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M&Ms Roasted Hard After Announcing They're Changing The Characters To Be More 'Inclusive'

M&Ms Roasted Hard After Announcing They're Changing The Characters To Be More 'Inclusive'
M&M'S Chocolate/YouTube

Market research has repeatedly shown a diverse and inclusive corporate culture is just good business. It increases employee satisfaction, retention and performance.

It allows for newer ideas, thus helping businesses avoid stagnation. It's good for sales!

As such, corporations have been leaning in to the idea of inclusion where they once resisted. The thing about leaning, though, is that sometimes you fall.

Mars Inc. may have just proverbially faceplanted.

The company announced it will be making changes to the M&M characters in order to be more "inclusive." Public response has been ... tepid, shall we say?

The top comment on this YouTube video ad at the time of this writing is:

"You guys are lucky YouTube got rid of the down-vote counter."

It's a sentiment echoed repeatedly in the comment section.

While the dislike counter may not be active anymore, the video has over 115k views and still isn't close to getting a thousand likes.

That ratio speaks pretty loudly.

It's not the idea of inclusivity itself that people have an issue with. It's the way it was handled.

The "inclusive" changes Mars Inc. made to the M&M characters included changing the green M&M's shoes to sneakers, lowering the heels on the brown M&M, making the red M&M a little nicer and allowing the orange M&M to “acknowledge his anxiety.”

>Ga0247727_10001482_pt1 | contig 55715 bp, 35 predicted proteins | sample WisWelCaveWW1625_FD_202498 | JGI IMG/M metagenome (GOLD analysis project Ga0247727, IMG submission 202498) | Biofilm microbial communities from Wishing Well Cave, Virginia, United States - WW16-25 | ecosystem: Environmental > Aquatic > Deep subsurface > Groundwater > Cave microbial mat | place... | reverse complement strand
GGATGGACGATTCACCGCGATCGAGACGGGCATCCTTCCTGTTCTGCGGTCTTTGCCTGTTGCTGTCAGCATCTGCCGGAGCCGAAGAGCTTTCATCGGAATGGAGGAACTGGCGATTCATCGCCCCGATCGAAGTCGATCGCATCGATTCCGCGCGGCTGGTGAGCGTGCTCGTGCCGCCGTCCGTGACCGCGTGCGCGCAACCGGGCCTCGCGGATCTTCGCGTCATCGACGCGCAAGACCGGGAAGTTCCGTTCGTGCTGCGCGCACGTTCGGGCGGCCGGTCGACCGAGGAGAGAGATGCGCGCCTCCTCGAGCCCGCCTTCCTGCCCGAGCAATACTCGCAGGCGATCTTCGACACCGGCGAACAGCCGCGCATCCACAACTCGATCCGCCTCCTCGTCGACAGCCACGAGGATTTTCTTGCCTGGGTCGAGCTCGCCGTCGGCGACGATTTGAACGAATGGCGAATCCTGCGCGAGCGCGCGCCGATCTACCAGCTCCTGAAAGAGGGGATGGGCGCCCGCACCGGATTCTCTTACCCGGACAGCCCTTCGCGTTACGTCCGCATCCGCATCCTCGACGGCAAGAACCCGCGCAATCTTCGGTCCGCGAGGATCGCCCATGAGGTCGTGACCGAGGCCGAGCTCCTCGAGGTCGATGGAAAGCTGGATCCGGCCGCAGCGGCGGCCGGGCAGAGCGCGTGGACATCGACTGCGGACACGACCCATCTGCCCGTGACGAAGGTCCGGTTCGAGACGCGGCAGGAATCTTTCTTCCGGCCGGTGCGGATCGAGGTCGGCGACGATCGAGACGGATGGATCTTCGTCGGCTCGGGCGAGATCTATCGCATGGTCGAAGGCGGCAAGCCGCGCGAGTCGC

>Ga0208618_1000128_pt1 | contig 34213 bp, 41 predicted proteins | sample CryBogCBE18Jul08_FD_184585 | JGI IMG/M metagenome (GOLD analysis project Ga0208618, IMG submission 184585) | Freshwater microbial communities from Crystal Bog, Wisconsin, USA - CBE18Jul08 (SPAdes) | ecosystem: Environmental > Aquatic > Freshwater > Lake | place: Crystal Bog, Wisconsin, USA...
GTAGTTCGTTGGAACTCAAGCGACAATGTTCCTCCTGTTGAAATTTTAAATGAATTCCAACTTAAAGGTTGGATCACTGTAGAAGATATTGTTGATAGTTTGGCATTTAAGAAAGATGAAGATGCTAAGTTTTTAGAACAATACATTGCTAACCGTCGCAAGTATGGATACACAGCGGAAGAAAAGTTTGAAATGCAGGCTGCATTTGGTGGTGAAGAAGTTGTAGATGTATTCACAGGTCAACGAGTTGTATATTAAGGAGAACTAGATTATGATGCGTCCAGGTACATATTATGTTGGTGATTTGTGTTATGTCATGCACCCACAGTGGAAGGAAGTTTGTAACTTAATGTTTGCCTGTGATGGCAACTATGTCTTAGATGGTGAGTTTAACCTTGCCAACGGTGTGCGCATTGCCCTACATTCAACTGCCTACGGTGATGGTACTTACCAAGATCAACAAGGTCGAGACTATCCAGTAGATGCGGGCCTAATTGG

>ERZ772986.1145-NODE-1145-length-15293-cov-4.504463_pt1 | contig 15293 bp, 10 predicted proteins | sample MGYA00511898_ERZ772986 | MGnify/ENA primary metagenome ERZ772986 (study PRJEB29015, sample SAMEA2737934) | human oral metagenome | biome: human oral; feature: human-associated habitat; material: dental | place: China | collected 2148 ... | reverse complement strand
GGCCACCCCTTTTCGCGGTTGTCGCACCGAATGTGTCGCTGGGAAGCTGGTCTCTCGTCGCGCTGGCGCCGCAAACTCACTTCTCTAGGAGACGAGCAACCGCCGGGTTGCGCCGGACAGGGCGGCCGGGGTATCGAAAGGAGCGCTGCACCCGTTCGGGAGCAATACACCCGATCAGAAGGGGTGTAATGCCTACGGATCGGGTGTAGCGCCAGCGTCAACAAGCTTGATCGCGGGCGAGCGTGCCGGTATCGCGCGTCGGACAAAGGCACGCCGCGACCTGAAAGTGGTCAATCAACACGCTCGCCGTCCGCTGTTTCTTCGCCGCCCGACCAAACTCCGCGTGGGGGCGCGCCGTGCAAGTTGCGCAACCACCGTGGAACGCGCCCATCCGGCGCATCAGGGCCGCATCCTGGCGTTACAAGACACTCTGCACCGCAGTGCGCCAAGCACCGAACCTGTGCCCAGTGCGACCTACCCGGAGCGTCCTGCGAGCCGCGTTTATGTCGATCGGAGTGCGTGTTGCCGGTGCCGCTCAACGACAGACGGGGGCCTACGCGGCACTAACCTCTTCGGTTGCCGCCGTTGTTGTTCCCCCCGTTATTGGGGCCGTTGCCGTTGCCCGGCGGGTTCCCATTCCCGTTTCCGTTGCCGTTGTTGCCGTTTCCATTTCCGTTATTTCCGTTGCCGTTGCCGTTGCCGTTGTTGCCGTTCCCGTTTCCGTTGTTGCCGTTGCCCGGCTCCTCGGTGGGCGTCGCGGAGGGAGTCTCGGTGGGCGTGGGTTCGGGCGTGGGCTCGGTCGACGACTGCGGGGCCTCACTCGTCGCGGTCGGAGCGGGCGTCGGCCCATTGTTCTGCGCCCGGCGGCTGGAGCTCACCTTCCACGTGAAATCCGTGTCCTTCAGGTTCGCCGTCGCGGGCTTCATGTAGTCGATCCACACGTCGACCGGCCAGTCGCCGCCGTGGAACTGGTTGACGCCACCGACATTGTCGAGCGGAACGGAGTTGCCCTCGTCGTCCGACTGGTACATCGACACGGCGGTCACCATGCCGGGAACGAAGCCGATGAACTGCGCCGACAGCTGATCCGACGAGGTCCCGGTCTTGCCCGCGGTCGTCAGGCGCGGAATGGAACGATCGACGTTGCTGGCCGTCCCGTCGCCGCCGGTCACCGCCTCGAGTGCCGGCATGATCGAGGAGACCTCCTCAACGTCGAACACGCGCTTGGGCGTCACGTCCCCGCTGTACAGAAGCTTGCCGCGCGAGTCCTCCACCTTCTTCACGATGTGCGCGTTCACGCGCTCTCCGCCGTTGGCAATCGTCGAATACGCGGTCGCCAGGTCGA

The green and brown M&Ms will stop being catty towards each other and team up for girl power. The candies arms and legs will be a light shade of whatever their candy coating is.

They were all a peachy-beige color before.

Finally, Mars announced the M&Ms will no longer have prefixes—something that was pretty much never used anyway.

The public seems unconvinced when it comes to this sort of "inclusivity."

The character changes themselves weren't a hit either.

Mars announced a lot of changes, but most of them were to the backstory and personalities of the characters. Very few of them impacted the design aside from changing the shoes on the green and brown candies.

The "inclusive" changes are almost non-existent from a design standpoint.

The art changed so minimally it likely could have been done without many people noticing—and certainly without an announcement that many say felt like pandering.

Twitter had some thoughts.

Mars Inc. is aware of the conversation happening online right now.

They tweeted about it—but not by addressing any of the actual feedback.

They opted to let the green m&m and "her effortless confidence" take the lead.

The invisible changes nobody asked for will go into effect immediately.